The Jewish identity in the future appears bleak. Any nation that remains anchored to the past is unable to move ahead and, especially a nation that believes its survival can only be ensured by weapons and bombs. In Tel Aviv in 2004 I had the opportunity to speak to some Members of Parliament and Peace activists all of whom argued that the wall and the military build-up was necessary to protect the nation and the people. In other words, I asked, you believe that you can create a snake pit — with many deadly snakes in it — and expect to live in the pit secure and alive? What do you mean? they countered. Well, with your superior weapons and armaments and your attitude towards your neighbors would it not be right to say that you are creating a snake pit? How can anyone live peacefully in such an atmosphere? Would it not be better to befriend those who hate you? Can you not reach out and share your technological advancement with your neighbors and build a relationship?
Apparently, in the modern world, so determined to live by the bomb, this is an alien concept. You don’t befriend anyone, you dominate them. We have created a culture of violence (Israel and the Jews are the biggest players) and that Culture of Violence is eventually going to destroy humanity.
As negotiations on the proposed nuclear co-operation agreement between India and the United States enter a critical third day, it is extremely important to analyse and understand the impact that the deal, if it comes through, will have on the Indian civilian and strategic nuclear power programmes. The background to the present round of talks had already been sown in July 2005 when both countries had agreed to co-operate on the issue of supply and use of nuclear energy for civilian, peaceful purposes. The consensus arrived at, was hailed as historic and India was said to benefit immensely from the subsequent deal. However, later developments in this regard has witnessed a paradigm shift in the demands and objectives that the United States seeks to attain from this deal; a stand which the Prime Minister Manmohan Singh has referred to as “shifting goal-posts”.
In 2005, at the time of agreement, the U.S had agreed to a policy of non-intervention in any of India’s strategic nuclear programmes as regards the design, development or testing of any nuclear weapons. The deal focussed primarily on the issue of nuclear fuel for civilian purposes and supply from the U.S and the N.S.G (Nuclear Suppliers Group) for the same; this subject to India’s conformity to fuel and reactor norms as specified by the IAEA. However, in late 2006, the U.S. Congress passed the United States- India Peaceful Atomic Energy Co-operation Act, now popularly known as the Hyde Act. The Hyde Act, which received an overwhelming approval in the Congress, has completely redefined the context in which the deal is to be passed. The Act puts a cap on further testing of nuclear weapons by India; in the event of a breach through such testing, co-operation would be suspended. Furthermore, the question of civilian nuclear energy co-operation seems to be a half-way house. India, if one were to understand the terms of the Act, is barred from reprocessing its spent fuel; a limitation on an apparent sovereign right of the nation. Not only is it a restriction on such a right, it shall also result in the piling up of radioactive spent material.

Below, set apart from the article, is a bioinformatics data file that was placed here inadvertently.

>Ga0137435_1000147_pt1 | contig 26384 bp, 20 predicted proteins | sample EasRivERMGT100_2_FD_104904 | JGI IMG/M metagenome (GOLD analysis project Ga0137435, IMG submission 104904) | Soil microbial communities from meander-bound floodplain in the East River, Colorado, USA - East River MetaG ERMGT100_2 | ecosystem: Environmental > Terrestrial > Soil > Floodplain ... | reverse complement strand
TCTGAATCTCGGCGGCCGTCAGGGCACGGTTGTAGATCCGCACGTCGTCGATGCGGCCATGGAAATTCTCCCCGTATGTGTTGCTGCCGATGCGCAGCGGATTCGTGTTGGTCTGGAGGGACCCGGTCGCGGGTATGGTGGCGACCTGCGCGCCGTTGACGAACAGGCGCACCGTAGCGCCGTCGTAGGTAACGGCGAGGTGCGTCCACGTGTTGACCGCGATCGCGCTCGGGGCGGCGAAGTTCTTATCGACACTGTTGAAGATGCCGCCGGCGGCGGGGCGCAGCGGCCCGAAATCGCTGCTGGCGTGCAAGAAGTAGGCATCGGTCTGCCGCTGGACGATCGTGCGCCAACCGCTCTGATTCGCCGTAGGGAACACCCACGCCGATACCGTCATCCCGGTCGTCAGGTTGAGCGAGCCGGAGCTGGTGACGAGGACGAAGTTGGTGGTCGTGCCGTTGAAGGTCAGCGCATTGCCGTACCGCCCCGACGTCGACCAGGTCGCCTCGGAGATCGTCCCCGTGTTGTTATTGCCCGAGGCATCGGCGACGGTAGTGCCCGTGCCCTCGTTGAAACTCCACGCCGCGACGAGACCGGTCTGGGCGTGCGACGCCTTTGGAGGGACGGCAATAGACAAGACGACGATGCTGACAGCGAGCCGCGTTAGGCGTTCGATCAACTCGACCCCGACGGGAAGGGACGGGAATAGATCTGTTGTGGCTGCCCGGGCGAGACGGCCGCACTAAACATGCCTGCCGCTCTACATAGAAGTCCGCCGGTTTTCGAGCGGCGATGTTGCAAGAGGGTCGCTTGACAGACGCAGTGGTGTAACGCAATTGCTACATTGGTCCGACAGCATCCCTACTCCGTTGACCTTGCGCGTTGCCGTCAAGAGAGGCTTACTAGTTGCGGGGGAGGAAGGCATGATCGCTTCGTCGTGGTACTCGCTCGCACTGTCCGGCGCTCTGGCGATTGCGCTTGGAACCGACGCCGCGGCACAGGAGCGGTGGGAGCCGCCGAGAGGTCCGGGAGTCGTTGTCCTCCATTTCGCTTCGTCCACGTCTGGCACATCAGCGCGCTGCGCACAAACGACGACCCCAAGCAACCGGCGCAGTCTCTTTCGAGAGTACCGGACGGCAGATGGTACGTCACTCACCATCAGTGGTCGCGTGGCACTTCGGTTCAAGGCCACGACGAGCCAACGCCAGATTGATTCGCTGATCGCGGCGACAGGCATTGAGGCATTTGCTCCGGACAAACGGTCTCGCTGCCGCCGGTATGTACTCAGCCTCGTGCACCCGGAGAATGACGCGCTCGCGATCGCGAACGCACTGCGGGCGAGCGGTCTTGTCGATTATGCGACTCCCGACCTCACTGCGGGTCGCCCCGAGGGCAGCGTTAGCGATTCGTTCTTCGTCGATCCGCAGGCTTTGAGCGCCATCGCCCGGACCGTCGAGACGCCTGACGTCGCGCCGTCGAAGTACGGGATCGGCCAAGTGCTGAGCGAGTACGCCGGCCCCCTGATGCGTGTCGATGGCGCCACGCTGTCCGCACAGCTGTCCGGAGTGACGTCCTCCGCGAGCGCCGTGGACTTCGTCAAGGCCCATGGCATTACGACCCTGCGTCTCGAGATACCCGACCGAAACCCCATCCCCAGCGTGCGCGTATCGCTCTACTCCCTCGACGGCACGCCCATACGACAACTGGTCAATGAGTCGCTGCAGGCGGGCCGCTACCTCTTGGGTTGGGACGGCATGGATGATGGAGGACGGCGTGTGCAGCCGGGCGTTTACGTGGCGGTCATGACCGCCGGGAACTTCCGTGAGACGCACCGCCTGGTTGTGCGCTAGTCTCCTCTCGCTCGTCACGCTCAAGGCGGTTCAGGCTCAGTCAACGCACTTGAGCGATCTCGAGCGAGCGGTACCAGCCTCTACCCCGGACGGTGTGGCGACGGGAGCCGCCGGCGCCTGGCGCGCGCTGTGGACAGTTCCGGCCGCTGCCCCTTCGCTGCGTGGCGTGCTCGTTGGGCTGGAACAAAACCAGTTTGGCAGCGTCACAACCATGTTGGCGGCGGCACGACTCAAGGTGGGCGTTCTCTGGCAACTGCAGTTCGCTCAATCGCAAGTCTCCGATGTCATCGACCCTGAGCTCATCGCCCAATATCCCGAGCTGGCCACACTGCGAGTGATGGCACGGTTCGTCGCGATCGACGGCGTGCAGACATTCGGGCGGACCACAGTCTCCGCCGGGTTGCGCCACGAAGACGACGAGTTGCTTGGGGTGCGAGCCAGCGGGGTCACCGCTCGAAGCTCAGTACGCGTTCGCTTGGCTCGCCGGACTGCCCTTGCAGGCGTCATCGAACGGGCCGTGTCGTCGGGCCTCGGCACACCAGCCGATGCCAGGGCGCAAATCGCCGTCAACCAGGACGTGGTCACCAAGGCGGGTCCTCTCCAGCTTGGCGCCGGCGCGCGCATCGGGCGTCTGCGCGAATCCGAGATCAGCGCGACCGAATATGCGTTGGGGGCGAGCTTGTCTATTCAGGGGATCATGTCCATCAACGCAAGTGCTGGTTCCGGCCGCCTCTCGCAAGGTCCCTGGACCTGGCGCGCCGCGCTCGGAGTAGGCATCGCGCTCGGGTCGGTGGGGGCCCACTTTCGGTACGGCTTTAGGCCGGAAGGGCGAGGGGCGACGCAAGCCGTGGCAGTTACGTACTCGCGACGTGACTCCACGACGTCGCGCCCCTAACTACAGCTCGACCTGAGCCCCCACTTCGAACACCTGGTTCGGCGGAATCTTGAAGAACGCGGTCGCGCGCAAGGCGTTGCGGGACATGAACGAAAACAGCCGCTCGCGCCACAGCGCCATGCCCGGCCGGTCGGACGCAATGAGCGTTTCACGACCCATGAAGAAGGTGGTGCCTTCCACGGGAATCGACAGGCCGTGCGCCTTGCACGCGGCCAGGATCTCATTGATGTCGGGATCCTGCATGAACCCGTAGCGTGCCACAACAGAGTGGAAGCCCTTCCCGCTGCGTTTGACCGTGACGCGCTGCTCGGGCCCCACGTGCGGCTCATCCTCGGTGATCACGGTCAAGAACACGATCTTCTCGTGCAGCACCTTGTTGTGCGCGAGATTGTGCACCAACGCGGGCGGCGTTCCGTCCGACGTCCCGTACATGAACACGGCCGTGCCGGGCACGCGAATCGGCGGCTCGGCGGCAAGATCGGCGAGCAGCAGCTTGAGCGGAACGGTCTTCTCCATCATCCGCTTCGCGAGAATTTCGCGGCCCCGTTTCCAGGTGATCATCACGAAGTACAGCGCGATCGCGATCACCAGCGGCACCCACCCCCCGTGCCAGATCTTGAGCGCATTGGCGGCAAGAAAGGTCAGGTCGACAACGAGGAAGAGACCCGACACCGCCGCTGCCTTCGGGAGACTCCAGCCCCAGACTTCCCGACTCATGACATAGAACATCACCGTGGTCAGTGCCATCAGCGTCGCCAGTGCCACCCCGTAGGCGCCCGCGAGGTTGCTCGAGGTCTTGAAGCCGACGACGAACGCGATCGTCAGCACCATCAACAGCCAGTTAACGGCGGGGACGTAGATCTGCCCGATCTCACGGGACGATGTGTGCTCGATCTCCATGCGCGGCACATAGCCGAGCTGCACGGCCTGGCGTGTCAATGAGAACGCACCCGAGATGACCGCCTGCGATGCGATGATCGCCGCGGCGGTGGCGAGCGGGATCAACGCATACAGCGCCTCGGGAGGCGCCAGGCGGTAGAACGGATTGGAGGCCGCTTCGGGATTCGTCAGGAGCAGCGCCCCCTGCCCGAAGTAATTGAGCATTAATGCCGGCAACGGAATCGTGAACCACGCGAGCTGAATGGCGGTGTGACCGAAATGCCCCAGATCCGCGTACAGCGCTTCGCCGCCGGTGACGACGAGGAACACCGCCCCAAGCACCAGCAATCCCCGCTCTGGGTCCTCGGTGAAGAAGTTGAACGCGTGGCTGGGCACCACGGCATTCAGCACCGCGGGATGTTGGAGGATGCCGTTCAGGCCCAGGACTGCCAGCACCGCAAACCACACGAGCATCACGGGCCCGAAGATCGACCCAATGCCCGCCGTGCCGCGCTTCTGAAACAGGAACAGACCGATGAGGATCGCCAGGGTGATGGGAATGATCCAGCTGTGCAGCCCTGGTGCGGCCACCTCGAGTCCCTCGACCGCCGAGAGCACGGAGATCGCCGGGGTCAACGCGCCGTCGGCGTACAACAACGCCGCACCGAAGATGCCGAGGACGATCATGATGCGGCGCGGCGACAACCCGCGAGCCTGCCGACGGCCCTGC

If the 123 Agreement currently in the process of negotiation were to come through in its modified context, India would be subject to terms and conditions entailed in the Hyde Act. Already the U.S legislation has received heavy flak from various political organisations within India. Questions, even those concerning a rethinking of the entire deal has been put forth. Therefore, the present state-of-affairs are critical in shaping the future course of nuclear technology development in India.
In a forum for Greater Co-operation between India and the U.S in New Delhi, Nicholas Burns, the U.S. Under Secretary of State for Political Affairs had stressed on the isolationist policy India had adopted vis-a-vis nuclear power (civilian and strategic) and had emphasized on a “compromise” of sorts with the Hyde Act to ensure rapid development on spheres of civilian nuclear technology. What the Under-Secretary seems to forget is the fact that the isolationist stand had been thrust upon India after Pokhran in ’74 and ’98 by US-driven policies of sanctions and other restrictions.
As the world is gradually moving towards a dilution of polarity, with more “Superpowers” emerging in the scene, such a lop-sided agreement cannot be encouraged. To reiterate, India should push for equality within the field of nuclear co-operation and must not push through in haste with the 123 Agreement.